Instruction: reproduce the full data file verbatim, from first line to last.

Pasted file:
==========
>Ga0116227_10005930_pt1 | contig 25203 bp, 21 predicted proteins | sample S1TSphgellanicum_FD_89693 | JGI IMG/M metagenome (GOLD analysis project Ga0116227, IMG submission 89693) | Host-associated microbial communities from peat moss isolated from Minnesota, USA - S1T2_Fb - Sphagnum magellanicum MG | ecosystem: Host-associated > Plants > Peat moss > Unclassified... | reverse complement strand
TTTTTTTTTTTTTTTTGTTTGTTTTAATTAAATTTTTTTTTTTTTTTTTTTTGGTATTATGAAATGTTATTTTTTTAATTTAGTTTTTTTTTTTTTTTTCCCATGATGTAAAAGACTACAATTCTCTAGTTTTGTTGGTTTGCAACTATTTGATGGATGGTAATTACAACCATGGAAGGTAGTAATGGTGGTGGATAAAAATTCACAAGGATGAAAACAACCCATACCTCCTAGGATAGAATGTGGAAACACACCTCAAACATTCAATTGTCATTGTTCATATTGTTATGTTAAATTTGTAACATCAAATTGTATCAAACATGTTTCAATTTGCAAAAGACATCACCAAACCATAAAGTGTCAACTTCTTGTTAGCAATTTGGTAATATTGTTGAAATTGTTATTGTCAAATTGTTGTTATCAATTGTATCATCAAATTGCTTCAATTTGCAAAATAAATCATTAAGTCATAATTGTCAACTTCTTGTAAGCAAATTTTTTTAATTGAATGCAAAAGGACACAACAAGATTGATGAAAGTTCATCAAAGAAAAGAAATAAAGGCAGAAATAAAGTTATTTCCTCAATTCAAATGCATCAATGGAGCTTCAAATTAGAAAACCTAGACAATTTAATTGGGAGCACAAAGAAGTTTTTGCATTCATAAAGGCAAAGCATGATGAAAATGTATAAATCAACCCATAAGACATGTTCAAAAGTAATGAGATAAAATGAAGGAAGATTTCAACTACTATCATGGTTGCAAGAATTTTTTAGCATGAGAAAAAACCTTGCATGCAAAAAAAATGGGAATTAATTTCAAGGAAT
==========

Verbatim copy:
>Ga0116227_10005930_pt1 | contig 25203 bp, 21 predicted proteins | sample S1TSphgellanicum_FD_89693 | JGI IMG/M metagenome (GOLD analysis project Ga0116227, IMG submission 89693) | Host-associated microbial communities from peat moss isolated from Minnesota, USA - S1T2_Fb - Sphagnum magellanicum MG | ecosystem: Host-associated > Plants > Peat moss > Unclassified... | reverse complement strand
TTTTTTTTTTTTTTTTGTTTGTTTTAATTAAATTTTTTTTTTTTTTTTTTTTGGTATTATGAAATGTTATTTTTTTAATTTAGTTTTTTTTTTTTTTTTCCCATGATGTAAAAGACTACAATTCTCTAGTTTTGTTGGTTTGCAACTATTTGATGGATGGTAATTACAACCATGGAAGGTAGTAATGGTGGTGGATAAAAATTCACAAGGATGAAAACAACCCATACCTCCTAGGATAGAATGTGGAAACACACCTCAAACATTCAATTGTCATTGTTCATATTGTTATGTTAAATTTGTAACATCAAATTGTATCAAACATGTTTCAATTTGCAAAAGACATCACCAAACCATAAAGTGTCAACTTCTTGTTAGCAATTTGGTAATATTGTTGAAATTGTTATTGTCAAATTGTTGTTATCAATTGTATCATCAAATTGCTTCAATTTGCAAAATAAATCATTAAGTCATAATTGTCAACTTCTTGTAAGCAAATTTTTTTAATTGAATGCAAAAGGACACAACAAGATTGATGAAAGTTCATCAAAGAAAAGAAATAAAGGCAGAAATAAAGTTATTTCCTCAATTCAAATGCATCAATGGAGCTTCAAATTAGAAAACCTAGACAATTTAATTGGGAGCACAAAGAAGTTTTTGCATTCATAAAGGCAAAGCATGATGAAAATGTATAAATCAACCCATAAGACATGTTCAAAAGTAATGAGATAAAATGAAGGAAGATTTCAACTACTATCATGGTTGCAAGAATTTTTTAGCATGAGAAAAAACCTTGCATGCAAAAAAAATGGGAATTAATTTCAAGGAAT